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.ryan.
.ryan. is offline
#1
Jun11-05, 05:42 PM
P: 14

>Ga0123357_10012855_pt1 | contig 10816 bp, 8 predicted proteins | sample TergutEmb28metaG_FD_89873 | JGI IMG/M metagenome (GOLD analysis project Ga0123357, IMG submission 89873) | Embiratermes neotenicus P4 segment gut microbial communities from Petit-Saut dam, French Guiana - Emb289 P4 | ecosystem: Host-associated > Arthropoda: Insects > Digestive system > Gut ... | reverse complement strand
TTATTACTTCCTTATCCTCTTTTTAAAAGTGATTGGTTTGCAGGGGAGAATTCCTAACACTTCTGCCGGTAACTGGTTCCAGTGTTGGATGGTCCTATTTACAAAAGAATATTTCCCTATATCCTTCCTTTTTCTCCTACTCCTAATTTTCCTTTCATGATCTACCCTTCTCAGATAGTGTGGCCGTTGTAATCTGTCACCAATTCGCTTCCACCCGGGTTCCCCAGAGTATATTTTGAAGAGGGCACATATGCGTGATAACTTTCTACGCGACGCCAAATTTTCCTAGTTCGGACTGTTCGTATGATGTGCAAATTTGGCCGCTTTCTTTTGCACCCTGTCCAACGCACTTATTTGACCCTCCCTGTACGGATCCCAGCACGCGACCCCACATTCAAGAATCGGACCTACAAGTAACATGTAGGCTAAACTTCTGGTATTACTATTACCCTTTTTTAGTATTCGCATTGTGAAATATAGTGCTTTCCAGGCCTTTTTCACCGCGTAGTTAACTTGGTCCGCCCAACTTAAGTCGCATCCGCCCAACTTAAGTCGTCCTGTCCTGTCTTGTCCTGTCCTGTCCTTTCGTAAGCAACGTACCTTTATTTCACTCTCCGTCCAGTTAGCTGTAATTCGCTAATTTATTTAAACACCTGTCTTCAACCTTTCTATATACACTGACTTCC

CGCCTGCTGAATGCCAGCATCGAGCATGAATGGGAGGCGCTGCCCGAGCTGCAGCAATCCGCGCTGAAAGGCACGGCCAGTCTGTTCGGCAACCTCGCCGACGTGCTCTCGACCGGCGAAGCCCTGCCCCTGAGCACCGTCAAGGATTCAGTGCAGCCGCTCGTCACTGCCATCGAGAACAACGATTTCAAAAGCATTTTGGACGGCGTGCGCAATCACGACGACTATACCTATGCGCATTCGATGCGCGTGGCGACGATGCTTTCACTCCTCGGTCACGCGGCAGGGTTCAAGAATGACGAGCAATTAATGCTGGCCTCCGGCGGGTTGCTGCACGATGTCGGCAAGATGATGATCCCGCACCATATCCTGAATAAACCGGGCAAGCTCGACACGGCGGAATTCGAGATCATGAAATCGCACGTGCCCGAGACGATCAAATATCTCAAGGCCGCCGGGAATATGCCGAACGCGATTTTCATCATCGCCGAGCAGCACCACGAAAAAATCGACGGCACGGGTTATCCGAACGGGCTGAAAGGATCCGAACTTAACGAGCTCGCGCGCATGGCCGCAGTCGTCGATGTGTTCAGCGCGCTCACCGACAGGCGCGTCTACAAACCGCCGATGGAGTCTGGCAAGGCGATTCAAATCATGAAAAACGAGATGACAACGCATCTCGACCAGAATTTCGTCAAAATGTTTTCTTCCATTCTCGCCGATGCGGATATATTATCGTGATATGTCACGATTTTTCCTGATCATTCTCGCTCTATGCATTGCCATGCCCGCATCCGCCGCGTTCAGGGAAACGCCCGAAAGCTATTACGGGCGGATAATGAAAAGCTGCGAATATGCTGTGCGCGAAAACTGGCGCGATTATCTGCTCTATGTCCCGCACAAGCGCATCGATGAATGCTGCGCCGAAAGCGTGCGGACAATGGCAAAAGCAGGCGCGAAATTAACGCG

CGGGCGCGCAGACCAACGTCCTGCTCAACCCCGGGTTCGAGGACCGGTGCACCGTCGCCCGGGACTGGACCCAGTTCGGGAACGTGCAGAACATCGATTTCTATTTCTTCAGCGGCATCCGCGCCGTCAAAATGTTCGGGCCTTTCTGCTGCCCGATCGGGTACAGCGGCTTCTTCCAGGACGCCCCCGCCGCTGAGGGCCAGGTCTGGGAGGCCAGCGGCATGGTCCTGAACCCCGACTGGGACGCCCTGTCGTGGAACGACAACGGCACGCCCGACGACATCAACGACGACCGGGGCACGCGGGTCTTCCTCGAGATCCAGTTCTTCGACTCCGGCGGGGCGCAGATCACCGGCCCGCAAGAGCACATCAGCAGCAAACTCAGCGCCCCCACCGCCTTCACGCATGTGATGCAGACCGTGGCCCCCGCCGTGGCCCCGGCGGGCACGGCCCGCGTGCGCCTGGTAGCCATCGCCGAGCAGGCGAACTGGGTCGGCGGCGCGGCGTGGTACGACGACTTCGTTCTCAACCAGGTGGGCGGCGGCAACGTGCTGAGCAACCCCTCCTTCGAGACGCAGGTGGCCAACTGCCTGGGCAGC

Hello all. Over this past year, I did an independent study of elementary physics(I acquired a physics book from the teacher to look at on my own since I was unable to take the class due to lack of class space). After exhausting that book, I was immediately hooked. I know that if I major in it in college(I'll be a High school senior this coming up year), I'll be encountering extremely difficult courses. My only deterrent in majoring in physics is I've heard it said that a physicist needs more math than a math major. After looking around these forums, seeing the suggested Maths, and then looking at what those courses contained via class syllabi, I became somewhat worried. I am not one of those people that have an inherent knack for math. I had a 98 average in Pre-Cal for the year, but I know that's not saying much since it's just a high school course, and it was probably my most difficult one. I guess my question is, is it possible to be a successful(~4.0GPA) physics major if one is not inherently good at math. I have enough determination to stick it out with anything, especially if it concerns my interest(as shown by my 98 in pre-cal). But will my dedication and motivation be enough to help me be successful, or is natural prowess in math an inegral ingredient? I apologize if this sounds like an ignorant question, and I will probably be better off just jumping in and sticking it out, but I would just like to get a general idea.
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